Thursday, October 31, 2013

October's Sewing

Hi there, another month done, can you believe it??  I pledged last month to sew a garment a month, when SarahLiz set up the challenge.  You can read about it over at SarahLizSewStyle.  Since I am really lacking in the wardrobe department right now due to a totally new size and shape, I decided I'd work on sewing some basics, and I also committed to working through the UFO and 'take in' piles.

 I began October by making the positively reviewed Pamela's Pattern's Magic Pencil Skirt in a remnant of grey Ponte left over from another project.  It is a true 'quickie' pattern to sew up, and a great wardrobe basic. Not much to say that hasn't been said about this patterm. A bit challenging to capture the right color.


 Styled on my dress form:




Next up I put this skirt construction method to the test. This was based on the Threads article that showed how to make an easy to alter skirt.  I am happy to say it was truly easy to alter! I removed the hand stitching where I had sewn the lining to the zipper tape, pulled up the lining, and basted both side seams a couple of times until I found a good fit. Then I serged up those seams, and had a new, wearable skirt. One thing about this is that I was able to reshape the sides so I could wear the skirt higher at my waist. This also made the skirt a little above the knee rather than mid knee.  I've only had this on in the house for a quick try-on. I need to wear it for a little while to see if I need to go back and make a back slit or vent, since it's both smaller and shorter now.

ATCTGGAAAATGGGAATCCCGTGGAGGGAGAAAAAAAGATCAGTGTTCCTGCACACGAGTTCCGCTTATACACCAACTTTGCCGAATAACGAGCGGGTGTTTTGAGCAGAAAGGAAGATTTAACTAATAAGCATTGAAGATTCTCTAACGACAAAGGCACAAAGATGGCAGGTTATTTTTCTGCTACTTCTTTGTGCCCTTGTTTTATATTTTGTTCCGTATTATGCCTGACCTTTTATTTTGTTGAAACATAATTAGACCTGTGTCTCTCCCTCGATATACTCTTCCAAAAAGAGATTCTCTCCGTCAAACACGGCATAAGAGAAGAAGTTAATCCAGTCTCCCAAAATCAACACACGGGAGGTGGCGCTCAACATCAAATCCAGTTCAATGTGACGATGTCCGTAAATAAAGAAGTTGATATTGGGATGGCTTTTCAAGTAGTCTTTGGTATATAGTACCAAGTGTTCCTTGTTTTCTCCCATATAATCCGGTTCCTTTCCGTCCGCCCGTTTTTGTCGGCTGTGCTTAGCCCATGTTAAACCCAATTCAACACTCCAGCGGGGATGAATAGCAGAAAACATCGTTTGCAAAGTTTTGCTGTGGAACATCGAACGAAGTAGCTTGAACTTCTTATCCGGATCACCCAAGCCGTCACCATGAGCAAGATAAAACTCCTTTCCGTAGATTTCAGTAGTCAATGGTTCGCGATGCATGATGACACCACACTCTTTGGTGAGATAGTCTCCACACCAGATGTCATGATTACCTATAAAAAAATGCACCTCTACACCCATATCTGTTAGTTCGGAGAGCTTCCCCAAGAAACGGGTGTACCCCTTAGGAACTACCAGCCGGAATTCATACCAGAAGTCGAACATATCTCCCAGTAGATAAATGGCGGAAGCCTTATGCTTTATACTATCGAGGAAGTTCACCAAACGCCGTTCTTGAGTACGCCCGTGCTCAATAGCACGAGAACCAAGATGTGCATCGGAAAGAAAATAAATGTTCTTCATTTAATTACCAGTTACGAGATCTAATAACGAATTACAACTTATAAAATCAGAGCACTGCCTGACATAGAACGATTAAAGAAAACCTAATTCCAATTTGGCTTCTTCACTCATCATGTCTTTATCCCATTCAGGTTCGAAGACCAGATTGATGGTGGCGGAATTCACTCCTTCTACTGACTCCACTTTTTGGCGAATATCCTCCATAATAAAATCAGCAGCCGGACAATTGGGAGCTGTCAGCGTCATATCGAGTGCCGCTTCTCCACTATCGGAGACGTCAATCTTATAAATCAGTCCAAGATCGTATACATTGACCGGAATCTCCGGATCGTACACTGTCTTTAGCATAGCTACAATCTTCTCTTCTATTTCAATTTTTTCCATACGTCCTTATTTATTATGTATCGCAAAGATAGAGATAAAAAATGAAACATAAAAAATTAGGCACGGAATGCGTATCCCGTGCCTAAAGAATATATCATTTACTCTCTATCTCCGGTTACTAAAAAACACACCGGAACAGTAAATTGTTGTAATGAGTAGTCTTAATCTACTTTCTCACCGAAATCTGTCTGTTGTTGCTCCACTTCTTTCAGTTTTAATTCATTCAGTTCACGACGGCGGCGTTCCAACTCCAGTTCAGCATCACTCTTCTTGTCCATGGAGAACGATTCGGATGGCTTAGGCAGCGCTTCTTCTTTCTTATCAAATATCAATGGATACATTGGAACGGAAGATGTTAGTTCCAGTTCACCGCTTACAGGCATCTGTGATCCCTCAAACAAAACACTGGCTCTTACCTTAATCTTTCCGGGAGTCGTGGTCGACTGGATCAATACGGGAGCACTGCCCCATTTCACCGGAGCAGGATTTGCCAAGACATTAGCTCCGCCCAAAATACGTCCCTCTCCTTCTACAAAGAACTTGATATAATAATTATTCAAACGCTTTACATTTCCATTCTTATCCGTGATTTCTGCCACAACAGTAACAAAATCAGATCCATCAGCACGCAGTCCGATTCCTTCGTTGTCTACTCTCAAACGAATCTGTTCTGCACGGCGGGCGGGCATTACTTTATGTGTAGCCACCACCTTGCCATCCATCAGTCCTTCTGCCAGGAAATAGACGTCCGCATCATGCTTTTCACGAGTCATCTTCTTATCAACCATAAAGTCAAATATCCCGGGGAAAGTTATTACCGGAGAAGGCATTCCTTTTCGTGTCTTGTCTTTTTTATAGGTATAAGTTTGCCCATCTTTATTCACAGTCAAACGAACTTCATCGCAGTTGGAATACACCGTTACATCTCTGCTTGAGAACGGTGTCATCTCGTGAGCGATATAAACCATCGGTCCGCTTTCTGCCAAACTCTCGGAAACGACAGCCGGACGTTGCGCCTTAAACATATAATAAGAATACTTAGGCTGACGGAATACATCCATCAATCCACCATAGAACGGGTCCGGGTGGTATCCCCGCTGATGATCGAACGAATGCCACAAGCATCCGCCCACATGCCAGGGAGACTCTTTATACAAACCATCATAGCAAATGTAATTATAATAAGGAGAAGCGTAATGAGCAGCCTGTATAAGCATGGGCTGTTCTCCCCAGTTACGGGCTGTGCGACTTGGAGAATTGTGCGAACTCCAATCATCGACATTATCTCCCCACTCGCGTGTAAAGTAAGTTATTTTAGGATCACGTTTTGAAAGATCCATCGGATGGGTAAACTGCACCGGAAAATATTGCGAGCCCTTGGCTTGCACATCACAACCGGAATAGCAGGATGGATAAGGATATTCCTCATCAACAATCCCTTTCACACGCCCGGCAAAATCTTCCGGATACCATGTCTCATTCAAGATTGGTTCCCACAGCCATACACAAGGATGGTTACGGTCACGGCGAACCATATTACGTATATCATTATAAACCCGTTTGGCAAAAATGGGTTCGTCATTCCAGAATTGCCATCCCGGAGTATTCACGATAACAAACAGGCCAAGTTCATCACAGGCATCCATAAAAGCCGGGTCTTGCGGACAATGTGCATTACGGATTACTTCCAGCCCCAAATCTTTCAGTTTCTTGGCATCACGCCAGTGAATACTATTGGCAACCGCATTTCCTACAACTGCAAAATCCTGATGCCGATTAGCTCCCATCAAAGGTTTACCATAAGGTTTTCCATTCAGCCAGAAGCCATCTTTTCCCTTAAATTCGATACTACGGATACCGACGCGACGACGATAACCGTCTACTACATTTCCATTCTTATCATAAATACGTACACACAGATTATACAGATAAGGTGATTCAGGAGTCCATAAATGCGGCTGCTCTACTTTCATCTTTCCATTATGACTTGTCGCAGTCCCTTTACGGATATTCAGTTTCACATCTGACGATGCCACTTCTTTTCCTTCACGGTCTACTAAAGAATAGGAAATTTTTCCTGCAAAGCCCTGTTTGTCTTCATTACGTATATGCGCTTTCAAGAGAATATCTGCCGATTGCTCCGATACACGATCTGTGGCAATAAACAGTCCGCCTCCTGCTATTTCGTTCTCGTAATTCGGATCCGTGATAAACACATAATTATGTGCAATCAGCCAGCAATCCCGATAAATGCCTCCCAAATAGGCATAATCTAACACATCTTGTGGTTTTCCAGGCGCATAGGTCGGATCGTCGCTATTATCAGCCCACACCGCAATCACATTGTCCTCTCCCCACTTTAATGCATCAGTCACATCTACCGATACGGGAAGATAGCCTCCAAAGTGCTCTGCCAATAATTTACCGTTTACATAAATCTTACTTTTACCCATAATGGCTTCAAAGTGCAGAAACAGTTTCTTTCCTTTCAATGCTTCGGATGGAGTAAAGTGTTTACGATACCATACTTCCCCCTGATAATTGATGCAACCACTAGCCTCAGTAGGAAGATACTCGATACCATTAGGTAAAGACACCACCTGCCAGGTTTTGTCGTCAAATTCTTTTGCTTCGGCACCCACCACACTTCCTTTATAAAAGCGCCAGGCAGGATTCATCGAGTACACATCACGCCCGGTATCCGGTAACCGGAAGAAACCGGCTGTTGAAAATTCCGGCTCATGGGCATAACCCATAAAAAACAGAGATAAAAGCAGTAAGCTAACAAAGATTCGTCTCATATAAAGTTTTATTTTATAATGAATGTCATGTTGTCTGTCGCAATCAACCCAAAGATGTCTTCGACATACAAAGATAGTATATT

Zelda wasn't too sure about the dress form!

Third in line this month was a simple slip refashion (above with the boucle skirt).  I had a very old (vintage, lol) slip I think I purchased in high school. It has a lace trim at the bottom, the waist elastic was shot, and it was mid-calf length. Well, I don't really need that length, so I shortened it from above. I cut off several inches, applied new elastic, and boom! I have a brand new slip that is wearable again!

The fourth sewing project of the month was to sew up the pillowcases I'd long ago pledged to Rhonda Buss' Mary Bridge Pillow Case Project.  They were fun to sew, and the fabrics were so bright and cheerful!  Rhonda, if you're reading this, they are going out in the mail in a day or two!



My favorite, the Dr. Seuss pillowcase.